The French may yet be making movies with beaucoup existential philosophy, punctuated by soulful smoking and doleful silence, but "Diva" surely is not one of them. It is, instead, a light-headed romp with no intent but to entertain.

Written and directed by one Jean-Jacques Beineix, it has enough zaniness, pace and plot to recall Hollywood's best Depression- era comedies. And while its vision is darker than that of "Bringing Up Baby," it moves with the same delightful implausibility.

"Diva" concerns the adventures of a young mail carrier who's hopelessly in love with a stunning black American soprano. Early in the movie, he's sitting moonily in a concert hall as the object of his passion belts heavenly arias.

He weeps for joy, but also adjusts the knobs of his Swiss-made tape deck, concealed in his satchel in violation of house rules; when it's over he stands and cheers, then goes backstage to steal his beloved diva's gown.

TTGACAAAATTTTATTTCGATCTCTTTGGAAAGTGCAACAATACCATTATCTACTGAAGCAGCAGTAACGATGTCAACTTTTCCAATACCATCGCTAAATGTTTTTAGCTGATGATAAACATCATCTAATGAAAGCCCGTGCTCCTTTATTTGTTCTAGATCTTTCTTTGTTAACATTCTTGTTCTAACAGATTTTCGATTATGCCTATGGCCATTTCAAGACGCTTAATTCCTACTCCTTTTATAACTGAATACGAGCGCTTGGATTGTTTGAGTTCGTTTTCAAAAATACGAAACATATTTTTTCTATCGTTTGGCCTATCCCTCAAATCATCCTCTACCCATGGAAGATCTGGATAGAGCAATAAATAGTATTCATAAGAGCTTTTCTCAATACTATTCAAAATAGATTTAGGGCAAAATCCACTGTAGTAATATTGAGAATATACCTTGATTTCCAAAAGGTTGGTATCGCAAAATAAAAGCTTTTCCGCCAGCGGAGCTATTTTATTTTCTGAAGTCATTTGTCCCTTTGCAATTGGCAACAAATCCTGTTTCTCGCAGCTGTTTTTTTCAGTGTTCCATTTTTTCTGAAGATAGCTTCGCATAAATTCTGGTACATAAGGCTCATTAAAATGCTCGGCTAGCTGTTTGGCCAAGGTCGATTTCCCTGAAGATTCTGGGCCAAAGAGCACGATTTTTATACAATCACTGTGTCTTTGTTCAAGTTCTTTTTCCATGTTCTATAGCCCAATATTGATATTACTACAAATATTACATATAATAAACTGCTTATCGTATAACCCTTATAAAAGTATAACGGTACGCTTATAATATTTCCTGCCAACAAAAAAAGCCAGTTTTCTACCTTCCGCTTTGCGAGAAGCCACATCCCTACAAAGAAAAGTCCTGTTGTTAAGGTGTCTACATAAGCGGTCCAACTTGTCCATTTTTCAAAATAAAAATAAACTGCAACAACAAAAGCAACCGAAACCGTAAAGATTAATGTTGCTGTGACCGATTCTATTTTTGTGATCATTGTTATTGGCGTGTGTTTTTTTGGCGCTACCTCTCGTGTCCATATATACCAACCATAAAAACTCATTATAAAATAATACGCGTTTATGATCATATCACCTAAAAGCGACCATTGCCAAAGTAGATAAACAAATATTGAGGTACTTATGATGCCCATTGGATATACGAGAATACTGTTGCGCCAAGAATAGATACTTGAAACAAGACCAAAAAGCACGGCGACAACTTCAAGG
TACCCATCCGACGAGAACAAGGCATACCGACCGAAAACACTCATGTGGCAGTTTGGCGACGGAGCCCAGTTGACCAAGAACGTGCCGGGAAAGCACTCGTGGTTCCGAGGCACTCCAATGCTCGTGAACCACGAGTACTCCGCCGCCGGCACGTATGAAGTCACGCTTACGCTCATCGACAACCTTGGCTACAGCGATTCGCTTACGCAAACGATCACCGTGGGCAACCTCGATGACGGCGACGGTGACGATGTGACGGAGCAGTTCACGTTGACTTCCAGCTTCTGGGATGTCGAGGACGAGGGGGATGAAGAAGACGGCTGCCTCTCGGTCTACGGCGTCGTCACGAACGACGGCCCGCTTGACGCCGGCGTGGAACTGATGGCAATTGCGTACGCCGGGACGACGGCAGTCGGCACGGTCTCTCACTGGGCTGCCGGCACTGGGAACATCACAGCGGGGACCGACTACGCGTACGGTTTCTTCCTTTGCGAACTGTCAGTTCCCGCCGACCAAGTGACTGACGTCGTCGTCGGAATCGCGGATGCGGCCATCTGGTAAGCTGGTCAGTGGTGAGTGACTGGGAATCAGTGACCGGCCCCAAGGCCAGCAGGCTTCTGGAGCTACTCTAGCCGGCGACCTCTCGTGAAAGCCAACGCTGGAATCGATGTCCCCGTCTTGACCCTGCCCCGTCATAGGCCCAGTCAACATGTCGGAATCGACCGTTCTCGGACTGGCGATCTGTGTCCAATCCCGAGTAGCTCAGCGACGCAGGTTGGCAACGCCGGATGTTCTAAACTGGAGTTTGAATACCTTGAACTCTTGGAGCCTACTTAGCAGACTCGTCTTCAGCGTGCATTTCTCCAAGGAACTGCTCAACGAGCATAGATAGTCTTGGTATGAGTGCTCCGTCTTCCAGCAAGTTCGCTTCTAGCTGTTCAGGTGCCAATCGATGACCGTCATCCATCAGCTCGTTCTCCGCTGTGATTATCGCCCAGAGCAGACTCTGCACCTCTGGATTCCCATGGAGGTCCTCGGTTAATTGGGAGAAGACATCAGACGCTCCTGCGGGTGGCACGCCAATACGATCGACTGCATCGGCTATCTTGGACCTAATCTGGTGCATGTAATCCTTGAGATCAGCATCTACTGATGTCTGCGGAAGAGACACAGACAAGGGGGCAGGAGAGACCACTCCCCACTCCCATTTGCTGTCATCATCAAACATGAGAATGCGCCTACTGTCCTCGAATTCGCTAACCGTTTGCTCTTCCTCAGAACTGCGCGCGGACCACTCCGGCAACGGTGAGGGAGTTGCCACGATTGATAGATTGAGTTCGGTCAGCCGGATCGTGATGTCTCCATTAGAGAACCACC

That -- plus a chance encounter with a barefoot hooker being chased by two thugs, and an equally odd brush with a mini- skirted shoplifter -- is enough to get him into serious hot water, but also into the arms of his great true love.

Through it all, he must flee corrupt cops, goons who work for corrupt cops, honest cops, Taiwanese record pirates and Parisian prostitutes, while a modern-day sorcerer tries to pluck him out of danger. In the bargain, there's gunfire, bombs and daggers enough to keep things tense, and a chase scene through the Paris metro that's actually fresh and surprising -- just when you thought everything possible already had been done with that old bit of business.

Frederic Andrei, as Jules, plays boyish innocence and mischief to the hilt, with a wide-eyed how-can-this-be-happening-to- me? look that's as funny at the end as it is at the start. And real-life soprano Wilhelmenia Wiggins Fernandez of the New York City Opera, playing the title role, makes it easy to empathize with Jules' infatuation. DIVA -- In French with English subtitles. At the K-B Fine Arts.